Turtle that breathes through its bottom is endangered, scientists warn

Australia's largest freshwater turtle species' days may be number thanks to changing environments

The days of the white-throated snapping turtle (Elseya albagula) appear to be numbered, according to the Australian government, which has recently declared them critically endangered.

If that isn't attention-grabbing enough, consider that the animal prompted a biologist to talk like this: "These turtles breathe out of their a**, which is super awesome." That's James Cook University researcher Jason Schaffer, who's spent eight years studying the turtles in a habitat where dams, agriculture, and predation are making it increasingly difficult for them to survive, reports Scientific America.

One of Australia's largest freshwater turtle species - which can live to 100 - the white-throated snapping turtles do indeed possess an unusual skill: cloacal respiration, by which they extract oxygen from water via their back sides, reports James Cook University.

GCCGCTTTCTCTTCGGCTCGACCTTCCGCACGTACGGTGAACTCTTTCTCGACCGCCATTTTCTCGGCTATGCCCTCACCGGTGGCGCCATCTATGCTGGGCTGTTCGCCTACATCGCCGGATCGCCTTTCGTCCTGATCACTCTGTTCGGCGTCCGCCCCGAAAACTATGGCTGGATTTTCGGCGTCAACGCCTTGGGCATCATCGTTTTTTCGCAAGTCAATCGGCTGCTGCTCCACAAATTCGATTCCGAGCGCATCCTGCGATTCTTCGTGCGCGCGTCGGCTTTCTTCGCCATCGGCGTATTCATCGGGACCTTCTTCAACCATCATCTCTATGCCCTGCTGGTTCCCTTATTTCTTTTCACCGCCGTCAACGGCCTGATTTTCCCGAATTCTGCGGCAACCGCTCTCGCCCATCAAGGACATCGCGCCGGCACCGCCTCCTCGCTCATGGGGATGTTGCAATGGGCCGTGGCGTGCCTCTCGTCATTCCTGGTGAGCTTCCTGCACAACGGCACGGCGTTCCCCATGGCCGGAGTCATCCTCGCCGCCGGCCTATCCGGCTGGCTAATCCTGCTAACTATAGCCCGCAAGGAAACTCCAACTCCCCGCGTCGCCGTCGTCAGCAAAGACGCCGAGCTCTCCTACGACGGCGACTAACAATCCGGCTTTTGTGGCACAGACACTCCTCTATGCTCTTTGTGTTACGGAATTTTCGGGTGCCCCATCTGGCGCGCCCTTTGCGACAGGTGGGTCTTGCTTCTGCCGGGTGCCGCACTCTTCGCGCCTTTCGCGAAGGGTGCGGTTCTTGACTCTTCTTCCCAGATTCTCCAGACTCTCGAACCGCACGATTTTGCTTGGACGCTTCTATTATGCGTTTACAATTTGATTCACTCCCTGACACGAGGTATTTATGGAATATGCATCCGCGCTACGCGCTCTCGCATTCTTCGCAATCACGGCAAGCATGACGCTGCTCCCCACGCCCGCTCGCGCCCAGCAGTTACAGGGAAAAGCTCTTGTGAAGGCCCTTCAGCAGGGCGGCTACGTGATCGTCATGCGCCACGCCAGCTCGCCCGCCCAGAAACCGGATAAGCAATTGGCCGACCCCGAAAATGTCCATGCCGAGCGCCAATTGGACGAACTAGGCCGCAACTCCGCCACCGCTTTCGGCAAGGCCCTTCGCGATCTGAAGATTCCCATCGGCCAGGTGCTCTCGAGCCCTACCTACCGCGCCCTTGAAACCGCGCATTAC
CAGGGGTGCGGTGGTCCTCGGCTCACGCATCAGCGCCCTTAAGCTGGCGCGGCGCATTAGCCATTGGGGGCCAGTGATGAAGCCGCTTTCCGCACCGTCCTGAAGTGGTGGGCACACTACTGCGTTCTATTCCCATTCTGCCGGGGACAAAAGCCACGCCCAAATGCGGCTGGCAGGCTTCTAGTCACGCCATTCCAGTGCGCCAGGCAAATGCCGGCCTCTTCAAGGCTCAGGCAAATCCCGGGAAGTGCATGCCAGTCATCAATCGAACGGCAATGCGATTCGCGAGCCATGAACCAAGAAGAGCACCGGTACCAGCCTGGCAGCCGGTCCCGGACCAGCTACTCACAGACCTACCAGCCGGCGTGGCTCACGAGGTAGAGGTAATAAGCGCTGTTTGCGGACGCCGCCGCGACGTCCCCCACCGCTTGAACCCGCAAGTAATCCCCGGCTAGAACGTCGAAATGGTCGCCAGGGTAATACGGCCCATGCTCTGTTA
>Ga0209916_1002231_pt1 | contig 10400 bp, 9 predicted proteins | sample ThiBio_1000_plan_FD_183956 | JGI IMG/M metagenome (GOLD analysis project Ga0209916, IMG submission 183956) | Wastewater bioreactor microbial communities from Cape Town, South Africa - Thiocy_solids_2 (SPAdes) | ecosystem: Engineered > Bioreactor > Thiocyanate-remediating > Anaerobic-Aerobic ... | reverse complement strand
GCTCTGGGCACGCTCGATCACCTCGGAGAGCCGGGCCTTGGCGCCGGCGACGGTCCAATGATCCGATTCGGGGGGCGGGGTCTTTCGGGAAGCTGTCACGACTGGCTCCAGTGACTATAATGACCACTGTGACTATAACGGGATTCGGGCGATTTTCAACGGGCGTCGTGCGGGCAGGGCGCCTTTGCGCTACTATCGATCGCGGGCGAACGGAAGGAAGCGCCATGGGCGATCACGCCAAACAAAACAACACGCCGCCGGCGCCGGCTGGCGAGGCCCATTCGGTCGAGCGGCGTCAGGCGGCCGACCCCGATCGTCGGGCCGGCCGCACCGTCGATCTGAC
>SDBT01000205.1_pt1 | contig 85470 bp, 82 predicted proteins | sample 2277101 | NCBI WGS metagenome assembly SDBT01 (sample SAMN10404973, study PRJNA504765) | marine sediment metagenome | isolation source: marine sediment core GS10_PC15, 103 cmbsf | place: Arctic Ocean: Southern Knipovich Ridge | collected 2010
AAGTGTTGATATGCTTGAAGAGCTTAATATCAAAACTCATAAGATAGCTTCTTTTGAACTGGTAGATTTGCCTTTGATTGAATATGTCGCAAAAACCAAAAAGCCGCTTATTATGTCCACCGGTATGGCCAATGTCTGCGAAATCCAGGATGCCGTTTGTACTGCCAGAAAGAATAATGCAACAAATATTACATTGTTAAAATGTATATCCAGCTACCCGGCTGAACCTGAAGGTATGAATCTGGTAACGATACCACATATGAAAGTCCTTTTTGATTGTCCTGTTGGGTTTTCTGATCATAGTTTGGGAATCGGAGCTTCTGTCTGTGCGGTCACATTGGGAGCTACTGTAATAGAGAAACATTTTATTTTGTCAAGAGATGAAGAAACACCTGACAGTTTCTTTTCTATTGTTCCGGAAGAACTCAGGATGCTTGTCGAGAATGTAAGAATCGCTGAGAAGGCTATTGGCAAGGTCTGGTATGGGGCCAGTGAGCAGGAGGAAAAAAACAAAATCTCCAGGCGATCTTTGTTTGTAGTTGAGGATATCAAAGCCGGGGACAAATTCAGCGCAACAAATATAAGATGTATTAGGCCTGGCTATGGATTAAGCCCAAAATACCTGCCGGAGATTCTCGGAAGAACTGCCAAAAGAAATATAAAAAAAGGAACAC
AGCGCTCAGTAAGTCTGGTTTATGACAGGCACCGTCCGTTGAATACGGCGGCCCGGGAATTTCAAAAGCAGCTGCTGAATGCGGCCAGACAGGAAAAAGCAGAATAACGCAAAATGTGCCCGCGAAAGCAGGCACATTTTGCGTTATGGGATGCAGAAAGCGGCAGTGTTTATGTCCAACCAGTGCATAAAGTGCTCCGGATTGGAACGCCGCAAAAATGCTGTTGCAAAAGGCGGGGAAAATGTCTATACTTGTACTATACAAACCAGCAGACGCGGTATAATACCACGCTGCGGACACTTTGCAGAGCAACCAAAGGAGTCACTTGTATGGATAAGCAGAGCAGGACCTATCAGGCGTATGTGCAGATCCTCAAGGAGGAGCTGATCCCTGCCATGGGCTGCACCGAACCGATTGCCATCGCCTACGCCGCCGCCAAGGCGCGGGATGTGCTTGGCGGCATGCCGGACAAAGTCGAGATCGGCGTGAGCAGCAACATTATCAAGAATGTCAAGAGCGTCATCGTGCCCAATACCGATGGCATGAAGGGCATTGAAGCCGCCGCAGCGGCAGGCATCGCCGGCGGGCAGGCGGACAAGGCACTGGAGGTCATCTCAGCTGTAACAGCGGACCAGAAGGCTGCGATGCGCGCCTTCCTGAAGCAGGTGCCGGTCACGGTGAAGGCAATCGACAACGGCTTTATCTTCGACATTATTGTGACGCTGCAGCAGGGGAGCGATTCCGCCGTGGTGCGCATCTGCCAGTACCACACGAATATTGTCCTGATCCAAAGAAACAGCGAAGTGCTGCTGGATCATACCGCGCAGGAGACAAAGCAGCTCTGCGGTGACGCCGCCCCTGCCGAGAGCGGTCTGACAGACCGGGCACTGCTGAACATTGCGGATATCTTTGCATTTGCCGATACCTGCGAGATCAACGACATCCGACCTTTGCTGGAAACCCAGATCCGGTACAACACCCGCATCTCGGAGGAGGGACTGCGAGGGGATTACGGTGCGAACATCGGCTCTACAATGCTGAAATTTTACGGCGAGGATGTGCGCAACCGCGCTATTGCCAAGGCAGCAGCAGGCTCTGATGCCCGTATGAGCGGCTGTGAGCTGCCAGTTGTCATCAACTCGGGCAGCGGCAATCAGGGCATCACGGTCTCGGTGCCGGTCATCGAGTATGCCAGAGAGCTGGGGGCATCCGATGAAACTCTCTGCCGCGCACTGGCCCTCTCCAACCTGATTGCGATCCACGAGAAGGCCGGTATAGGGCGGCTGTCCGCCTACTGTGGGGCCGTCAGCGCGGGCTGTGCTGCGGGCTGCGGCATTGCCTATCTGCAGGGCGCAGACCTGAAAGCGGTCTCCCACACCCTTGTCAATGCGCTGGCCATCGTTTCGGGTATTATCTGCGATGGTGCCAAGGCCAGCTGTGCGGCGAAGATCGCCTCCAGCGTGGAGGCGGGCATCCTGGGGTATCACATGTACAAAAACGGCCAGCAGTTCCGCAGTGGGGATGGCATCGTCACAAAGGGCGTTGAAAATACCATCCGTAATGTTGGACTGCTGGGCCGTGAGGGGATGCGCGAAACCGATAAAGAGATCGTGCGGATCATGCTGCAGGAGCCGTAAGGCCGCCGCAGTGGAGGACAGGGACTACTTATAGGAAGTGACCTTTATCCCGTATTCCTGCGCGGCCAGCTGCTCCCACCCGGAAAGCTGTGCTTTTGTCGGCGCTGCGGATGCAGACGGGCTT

Thanks to dams, though, water is becoming too sluggish for this kind of breathing, bringing the reptiles to the surface where they are vulnerable to predators and restricting them from traveling to find mates.

And their eggs take seven months to hatch, plenty of time to be eaten or trampled. "Almost nothing is surviving," Schaffer says. "There is nothing coming up to replace them. Pretty soon we'll blink and there will be no more left." (It turns out turtle shells predate dinosaurs.)

This story originally appeared on USA Today. The content was created separately by The Independent.

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